From the beginning of Elul through the last day of Sukkot we end morning and evening services with Psalm 27.
I want to take a look this morning at verse 4 of that Psalm:
דאַחַ֚ת | שָׁאַ֣לְתִּי מֵֽאֵת־יְהֹוָה֘ אוֹתָ֪הּ אֲבַ֫קֵּ֥שׁ שִׁבְתִּ֣י בְּבֵֽית־יְ֖הֹוָה כָּל־יְמֵ֣י חַיַּ֑י לַֽחֲז֥וֹת בְּנֹֽעַם־יְ֜הֹוָ֗ה וּלְבַקֵּ֥ר בְּהֵיכָלֽוֹ: “One thing I ask of Adonai -- for this I yearn: To dwell in the house of Adonai all the days of my life -- To behold God’s beauty, to pray in God’s sanctuary.” This is the way the Psalm is translated in our daily Siddur and as many of you have heard me say on more than one occasion, translation is an art and not a science. If you look at the last two words of the line in Hebrew, it says “u’l’vaker b’heichalo” which if we were trying to translate with word-for-word accuracy actually means “to visit in His (God’s) sanctuary.” At morning minyan at Adas Israel in DC around thirty years ago, I heard Rabbi Jeffrey Wohlberg give a brief drasha on this line. He was the first person to point out to me the literal translation of the last two words as “to visit in God’s sanctuary” and pointed to a seeming internal contradiction in the verse. We are asking to dwell in God’s house all the days of our life but then we are asking to “visit” there. “Which do you want? Do you want to live there or do you want to be a visitor?” The key to understanding the verse is that while our observances should be regular and constant we should approach them spiritually as if they are new every day. If our observances are merely rote or on autopilot then we are not doing the spiritual work necessary as we approach the High Holy Days. Rabbi Wohlberg subsequently was elected president of the Rabbinical Assembly and, as you may recall, spoke at my installation as rabbi of Kehilat Shalom. His brief drash on this verse in many ways symbolizes the goal of Conservative Judaism. Our unofficial motto is “Tradition and Change” which, if you think about it, are as much opposites as living somewhere and visiting there. Our goal should be to perpetuate the living core of our tradition while keeping it fresh and relevant. This task is made more difficult the last year and a half by the need to transmit traditional ideals and practices by means of novel technologies. It is a challenge but one, I think, which is worthwhile.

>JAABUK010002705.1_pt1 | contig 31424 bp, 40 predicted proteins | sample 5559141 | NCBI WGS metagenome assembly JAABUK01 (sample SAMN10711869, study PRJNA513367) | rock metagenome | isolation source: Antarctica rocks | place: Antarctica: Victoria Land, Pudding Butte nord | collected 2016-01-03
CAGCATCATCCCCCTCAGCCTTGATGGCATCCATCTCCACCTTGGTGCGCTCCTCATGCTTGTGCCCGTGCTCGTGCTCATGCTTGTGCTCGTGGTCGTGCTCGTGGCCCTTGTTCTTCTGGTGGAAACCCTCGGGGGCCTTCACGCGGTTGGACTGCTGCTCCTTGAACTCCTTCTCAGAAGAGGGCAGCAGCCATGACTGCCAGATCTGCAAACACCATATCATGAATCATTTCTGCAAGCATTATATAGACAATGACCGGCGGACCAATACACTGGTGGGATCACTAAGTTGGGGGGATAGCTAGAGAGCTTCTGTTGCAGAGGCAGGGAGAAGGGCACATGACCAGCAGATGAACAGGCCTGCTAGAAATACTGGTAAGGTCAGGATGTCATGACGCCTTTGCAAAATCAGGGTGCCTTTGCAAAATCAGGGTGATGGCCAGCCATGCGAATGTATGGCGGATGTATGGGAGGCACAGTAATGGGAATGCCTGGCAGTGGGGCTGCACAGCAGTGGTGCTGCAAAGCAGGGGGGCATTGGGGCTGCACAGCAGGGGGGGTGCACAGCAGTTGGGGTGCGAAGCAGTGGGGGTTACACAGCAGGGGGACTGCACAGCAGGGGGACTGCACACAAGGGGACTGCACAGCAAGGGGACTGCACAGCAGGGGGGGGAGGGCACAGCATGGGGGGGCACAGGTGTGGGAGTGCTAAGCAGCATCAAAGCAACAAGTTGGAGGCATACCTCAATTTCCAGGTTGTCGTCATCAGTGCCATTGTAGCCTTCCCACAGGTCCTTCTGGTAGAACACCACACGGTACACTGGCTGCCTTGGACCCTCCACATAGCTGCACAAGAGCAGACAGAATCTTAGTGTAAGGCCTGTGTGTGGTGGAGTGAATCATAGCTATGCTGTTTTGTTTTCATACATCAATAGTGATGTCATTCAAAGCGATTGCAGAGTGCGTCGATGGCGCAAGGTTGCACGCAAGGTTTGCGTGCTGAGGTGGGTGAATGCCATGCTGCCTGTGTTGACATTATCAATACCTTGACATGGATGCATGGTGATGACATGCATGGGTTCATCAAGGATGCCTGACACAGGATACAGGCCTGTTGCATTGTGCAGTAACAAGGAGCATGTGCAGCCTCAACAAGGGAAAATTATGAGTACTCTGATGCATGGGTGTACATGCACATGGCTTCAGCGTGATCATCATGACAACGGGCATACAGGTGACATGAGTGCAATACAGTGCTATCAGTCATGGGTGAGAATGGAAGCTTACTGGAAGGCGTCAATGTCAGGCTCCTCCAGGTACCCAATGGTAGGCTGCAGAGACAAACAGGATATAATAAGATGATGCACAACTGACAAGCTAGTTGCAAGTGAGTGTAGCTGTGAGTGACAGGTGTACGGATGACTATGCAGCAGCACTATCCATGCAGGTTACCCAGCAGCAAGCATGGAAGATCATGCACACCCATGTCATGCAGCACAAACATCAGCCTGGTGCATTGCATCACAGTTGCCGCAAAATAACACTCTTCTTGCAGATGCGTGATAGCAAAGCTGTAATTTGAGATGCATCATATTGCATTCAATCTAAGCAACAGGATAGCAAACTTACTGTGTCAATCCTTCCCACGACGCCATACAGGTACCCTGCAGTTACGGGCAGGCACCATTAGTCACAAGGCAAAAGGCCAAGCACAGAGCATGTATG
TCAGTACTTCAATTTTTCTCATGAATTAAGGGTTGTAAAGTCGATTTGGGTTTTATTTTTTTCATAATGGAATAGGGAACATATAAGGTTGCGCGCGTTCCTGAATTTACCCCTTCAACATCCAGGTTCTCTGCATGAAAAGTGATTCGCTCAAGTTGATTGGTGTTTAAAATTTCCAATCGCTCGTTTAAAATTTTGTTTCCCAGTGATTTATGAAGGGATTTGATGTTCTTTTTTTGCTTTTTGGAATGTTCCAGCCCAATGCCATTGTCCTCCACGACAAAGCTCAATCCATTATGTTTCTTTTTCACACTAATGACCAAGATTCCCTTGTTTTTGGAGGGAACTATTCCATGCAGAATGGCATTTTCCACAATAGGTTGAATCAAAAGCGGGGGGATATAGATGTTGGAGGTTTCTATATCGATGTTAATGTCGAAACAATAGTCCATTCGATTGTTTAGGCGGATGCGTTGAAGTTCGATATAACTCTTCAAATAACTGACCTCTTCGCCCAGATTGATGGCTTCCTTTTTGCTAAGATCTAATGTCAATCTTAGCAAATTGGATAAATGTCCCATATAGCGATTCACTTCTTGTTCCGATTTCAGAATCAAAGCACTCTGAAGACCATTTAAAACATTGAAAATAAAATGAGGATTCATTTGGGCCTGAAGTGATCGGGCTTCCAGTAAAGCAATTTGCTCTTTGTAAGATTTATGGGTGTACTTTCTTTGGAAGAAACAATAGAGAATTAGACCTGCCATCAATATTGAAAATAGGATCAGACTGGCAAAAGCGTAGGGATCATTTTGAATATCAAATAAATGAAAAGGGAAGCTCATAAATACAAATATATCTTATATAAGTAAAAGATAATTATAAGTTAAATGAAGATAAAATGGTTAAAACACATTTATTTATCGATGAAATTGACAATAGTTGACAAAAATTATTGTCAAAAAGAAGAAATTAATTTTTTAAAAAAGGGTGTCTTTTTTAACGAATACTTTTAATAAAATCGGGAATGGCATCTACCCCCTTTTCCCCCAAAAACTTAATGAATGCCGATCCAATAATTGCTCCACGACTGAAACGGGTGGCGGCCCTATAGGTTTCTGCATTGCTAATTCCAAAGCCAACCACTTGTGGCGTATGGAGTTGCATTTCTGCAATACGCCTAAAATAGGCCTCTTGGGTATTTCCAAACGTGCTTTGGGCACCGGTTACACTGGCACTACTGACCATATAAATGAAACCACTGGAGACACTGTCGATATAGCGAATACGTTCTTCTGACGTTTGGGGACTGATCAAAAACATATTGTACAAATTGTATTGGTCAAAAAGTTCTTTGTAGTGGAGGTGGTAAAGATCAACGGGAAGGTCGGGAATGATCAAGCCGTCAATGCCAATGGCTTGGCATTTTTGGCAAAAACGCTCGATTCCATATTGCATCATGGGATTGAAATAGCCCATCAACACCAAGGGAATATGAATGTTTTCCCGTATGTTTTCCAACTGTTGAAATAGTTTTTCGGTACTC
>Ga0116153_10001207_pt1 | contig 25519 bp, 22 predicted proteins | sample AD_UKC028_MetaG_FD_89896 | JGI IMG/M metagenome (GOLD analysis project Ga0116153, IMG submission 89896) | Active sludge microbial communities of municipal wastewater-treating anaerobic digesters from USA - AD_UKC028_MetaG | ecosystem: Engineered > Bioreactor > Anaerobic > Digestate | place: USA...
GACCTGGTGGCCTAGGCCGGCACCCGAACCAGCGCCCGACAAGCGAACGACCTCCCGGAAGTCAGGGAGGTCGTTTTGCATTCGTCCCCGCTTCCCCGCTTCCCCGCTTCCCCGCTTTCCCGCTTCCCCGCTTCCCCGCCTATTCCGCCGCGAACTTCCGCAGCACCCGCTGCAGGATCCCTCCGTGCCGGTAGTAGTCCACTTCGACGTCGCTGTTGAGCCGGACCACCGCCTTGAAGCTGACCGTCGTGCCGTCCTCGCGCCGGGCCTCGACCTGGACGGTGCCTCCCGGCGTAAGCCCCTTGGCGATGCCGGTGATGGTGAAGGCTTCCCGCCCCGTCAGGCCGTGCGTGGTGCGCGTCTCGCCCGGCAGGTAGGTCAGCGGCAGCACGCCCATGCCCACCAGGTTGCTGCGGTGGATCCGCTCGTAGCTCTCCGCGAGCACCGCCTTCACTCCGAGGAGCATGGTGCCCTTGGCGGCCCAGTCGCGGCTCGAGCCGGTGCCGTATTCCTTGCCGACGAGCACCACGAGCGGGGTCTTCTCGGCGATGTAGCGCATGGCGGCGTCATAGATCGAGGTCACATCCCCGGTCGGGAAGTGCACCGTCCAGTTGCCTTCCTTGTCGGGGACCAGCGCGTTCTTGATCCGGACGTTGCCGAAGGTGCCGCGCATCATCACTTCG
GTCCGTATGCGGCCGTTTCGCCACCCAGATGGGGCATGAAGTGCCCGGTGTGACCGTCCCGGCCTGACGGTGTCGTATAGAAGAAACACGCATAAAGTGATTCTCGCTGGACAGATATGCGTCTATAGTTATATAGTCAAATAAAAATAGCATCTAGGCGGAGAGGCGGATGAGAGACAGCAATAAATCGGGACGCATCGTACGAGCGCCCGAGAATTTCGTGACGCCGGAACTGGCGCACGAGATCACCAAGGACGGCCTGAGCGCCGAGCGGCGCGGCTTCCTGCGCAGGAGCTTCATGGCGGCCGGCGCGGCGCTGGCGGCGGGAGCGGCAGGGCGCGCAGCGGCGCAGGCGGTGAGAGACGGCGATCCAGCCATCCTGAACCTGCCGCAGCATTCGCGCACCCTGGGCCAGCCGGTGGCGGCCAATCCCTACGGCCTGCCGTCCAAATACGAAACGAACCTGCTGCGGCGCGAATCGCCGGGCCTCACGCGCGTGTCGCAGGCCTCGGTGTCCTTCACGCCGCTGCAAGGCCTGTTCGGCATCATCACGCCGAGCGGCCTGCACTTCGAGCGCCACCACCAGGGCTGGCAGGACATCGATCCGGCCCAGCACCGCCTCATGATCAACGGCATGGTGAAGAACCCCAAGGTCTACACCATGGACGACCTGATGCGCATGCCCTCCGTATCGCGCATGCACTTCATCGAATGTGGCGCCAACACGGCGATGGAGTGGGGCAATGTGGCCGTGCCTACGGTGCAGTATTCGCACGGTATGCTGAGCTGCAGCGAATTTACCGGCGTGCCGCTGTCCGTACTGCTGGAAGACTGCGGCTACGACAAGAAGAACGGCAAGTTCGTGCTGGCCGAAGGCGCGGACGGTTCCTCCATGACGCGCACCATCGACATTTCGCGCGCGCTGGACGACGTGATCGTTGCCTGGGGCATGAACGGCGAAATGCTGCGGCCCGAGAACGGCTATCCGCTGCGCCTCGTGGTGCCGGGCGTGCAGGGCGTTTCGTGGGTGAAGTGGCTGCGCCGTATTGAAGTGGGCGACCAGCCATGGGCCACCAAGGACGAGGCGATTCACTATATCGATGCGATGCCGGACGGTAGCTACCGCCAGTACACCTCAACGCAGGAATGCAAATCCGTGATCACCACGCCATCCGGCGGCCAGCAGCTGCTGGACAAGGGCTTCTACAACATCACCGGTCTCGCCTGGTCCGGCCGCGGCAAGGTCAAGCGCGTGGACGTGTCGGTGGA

As always, if I can do anything for you or you need to talk, please contact me at email@example.com or 301-977-0768 rather than through the synagogue office.
Rabbi Charles L. Arian